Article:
Bite Somebody Else with Sara Dobie Bauer

Today Sara Dobie Bauer, author of Bite Somebody and the new Bite Somebody Else, has joined me to answer a few very important questions.

Okay, they’re not end-of-the-world important.

Even “important” is probably pushing it. But Sara has lots of vampire friends and I have a dragon, so you’d better be nice to us.

Reader caution: This interview is PG, but Sara’s books are not. You have been warned.

I don’t usually do author interviews, but Sara is funny. I know she writes about vampires, not dragons, but nobody’s perfect.

Now for those very important questions.

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15 lessons a fantasy author learned from reading horror

This is not a review of “The Rats” by James Herbert and it contains a lot of spoilers. But if you’re ever in a horror novel these lessons might save your life.

At the behest of my friend and critique partner, Anna Kaling, who is also a talented romance author, I recently read “The Rats” by James Herbert.

It was partly my fault. I did agree to read a book from her favourite genre, horror, and in exchange she read a fantasy novel I chose. Check out how that turned out.

Don’t ask me why a romance author prefers to read horror, but I’ve read some of Anna’s books, and you can barely tell that the author gets her jollies from reading about people being eaten alive by giant rats.

Yes, this post is going to be one huge spoiler for “The Rats”, but it’s really old so if you haven’t read it yet you were probably never going to.

Also, saying that people get eaten alive by giant rats in a horror book called “The Rats” can hardly be classed as a spoiler. Come on.

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Is reading poorly edited fiction bad for your health?

Reading poor writing desensitises you to it, and if you’re not careful soon we’ll all be drowning in custard.

This might be a short post because I’m trying to review five books and a camel today. Okay, it’s not that bad, but I have a few things I need to do before I can sit down and edit my work in progress.

If you pay any attention to the self-publishing world, you’ll have heard the frequent cries of outrage about how badly edited some self-published fiction is. I’m not going to argue that point. I’m going to assert some self-published fiction is terribly edited and some is not, and if you don’t agree with me you can go play on the see-saw on your own because I’m not going to play with you.

Glad we got that out of the way.

Now that we’ve established some self-published fiction is poorly edited, here’s my claim:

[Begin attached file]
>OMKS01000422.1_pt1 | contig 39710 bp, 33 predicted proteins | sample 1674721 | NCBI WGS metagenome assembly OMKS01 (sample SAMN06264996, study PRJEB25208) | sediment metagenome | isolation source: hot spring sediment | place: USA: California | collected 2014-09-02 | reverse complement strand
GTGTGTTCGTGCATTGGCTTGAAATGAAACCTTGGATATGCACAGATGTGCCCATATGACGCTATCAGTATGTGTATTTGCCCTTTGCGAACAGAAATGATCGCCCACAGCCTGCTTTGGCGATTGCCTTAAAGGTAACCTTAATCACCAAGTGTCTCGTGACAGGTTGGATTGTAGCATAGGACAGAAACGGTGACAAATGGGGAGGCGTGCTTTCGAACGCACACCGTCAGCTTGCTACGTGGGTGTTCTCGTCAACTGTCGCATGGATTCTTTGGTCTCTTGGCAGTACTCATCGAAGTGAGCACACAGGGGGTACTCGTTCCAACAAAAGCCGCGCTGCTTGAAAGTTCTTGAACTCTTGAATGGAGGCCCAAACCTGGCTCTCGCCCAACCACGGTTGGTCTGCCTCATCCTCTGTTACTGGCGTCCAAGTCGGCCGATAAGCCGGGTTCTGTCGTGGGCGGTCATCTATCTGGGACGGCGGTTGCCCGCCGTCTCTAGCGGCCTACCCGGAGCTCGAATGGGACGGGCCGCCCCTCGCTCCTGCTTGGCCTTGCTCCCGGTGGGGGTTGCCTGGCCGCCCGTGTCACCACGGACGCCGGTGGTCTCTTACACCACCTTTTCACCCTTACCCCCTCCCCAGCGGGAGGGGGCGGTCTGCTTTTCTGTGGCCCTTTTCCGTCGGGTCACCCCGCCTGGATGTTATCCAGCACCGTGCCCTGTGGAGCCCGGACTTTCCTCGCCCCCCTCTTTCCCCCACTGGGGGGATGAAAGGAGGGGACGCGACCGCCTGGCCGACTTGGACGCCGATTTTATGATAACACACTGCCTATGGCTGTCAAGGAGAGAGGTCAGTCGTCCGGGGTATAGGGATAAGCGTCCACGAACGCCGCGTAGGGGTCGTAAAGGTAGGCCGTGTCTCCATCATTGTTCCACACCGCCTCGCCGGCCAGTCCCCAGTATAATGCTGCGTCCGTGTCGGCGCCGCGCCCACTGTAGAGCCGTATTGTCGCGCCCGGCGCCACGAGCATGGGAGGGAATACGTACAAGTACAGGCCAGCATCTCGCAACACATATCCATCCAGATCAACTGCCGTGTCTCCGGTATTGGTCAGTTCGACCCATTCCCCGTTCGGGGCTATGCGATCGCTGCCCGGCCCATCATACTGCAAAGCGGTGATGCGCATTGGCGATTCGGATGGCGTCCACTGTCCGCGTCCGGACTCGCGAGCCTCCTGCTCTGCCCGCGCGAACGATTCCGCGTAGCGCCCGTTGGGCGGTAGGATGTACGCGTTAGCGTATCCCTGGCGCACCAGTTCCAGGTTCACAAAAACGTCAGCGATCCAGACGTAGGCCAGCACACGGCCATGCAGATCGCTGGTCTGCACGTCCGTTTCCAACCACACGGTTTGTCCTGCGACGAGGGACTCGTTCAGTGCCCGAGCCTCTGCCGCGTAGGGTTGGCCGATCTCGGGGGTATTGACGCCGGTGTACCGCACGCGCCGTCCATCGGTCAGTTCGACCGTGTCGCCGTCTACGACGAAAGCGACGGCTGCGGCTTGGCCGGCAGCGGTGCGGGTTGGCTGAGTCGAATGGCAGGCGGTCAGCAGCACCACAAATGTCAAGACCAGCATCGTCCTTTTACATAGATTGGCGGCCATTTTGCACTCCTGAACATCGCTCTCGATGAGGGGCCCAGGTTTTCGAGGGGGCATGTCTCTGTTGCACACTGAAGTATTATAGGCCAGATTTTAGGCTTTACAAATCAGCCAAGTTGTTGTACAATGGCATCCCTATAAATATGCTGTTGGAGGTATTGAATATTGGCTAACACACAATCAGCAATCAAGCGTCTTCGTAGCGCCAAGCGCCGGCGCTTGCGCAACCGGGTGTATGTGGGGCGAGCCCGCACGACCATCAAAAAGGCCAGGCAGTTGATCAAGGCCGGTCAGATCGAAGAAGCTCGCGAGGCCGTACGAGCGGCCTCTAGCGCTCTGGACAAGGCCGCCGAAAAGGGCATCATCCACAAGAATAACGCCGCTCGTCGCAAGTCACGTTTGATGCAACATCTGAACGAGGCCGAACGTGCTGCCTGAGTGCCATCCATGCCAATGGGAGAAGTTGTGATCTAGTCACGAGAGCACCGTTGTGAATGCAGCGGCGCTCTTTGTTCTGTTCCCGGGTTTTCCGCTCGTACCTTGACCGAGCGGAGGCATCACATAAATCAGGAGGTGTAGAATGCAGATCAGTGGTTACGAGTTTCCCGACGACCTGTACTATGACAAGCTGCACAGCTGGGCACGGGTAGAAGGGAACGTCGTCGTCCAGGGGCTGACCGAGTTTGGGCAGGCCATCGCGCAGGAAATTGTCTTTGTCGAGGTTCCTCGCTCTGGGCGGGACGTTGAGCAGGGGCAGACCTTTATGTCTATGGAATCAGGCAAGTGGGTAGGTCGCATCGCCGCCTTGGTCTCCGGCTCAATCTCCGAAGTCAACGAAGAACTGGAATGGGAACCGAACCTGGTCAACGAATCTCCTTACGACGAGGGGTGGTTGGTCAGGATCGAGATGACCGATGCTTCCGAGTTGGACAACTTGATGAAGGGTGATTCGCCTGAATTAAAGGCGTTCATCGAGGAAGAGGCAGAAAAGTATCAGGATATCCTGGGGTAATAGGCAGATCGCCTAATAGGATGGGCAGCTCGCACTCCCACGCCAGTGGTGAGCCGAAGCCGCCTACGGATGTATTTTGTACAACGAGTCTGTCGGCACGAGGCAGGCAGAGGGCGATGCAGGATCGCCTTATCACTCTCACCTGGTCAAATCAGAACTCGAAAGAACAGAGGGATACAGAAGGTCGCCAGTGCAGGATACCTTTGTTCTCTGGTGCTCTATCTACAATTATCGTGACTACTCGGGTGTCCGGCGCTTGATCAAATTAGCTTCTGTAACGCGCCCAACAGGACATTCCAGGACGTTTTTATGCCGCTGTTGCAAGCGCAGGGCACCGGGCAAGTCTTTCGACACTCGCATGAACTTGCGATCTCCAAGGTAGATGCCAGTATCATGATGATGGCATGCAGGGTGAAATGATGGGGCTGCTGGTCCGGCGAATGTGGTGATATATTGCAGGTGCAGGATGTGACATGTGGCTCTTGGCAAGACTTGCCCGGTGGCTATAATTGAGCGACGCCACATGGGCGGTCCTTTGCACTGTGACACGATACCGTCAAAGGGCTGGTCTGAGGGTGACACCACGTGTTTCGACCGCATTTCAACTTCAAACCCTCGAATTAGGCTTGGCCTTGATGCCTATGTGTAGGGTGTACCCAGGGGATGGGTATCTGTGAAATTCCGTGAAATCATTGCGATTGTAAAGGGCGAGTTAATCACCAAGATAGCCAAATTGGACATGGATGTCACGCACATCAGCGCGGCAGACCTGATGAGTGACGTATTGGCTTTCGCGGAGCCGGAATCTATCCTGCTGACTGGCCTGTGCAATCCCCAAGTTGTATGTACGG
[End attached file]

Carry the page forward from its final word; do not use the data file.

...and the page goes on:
Reading it is bad for your health.

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A depressing book and a jelly bean book

Just when I believed all books were out to depress me, along came a beautiful jelly bean book that restored my faith in the ridiculous.

I’ve been perpetually overwhelmed recently, which I expect relates to my inability to say no to pretty much anything. Except seafood. I’m quite happy to say no to seafood.

This has had several consequences. First, my brain has decided 4am is the appropriate time to wake up on the weekend. I’ve spoken sternly to it, but it insists. Hence I get to read for an hour or two in bed before I get up on Saturdays. I also get to spend the whole day exhausted.

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How to make housework fun with Audible: part 1

Mt Cook
Living here, I have better things to do than housework.

Thanks so much to everyone who said how much they liked my last post, How I believe I spend my day vs how I actually spend my day. If you’d like to write your own blog post documenting your self deception I would love to read it, and if you point me to it I’ll add a link in my post.

I mentioned recently that I was considering giving audiobooks a try. Actually I said I was going to try them this month, so I’d better get on with it, despite my reservations about awful American accents.

How to listen

Audiobooks aren’t going to do me a lot of good if I can’t listen to them, so my first step is to figure out how to do that.

I read ebooks on a really old kindle, so that’s the place to start. I examine my kindle and don’t find anywhere earphones can plug in. Not surprising, considering it was probably manufactured before mankind discovered sound.

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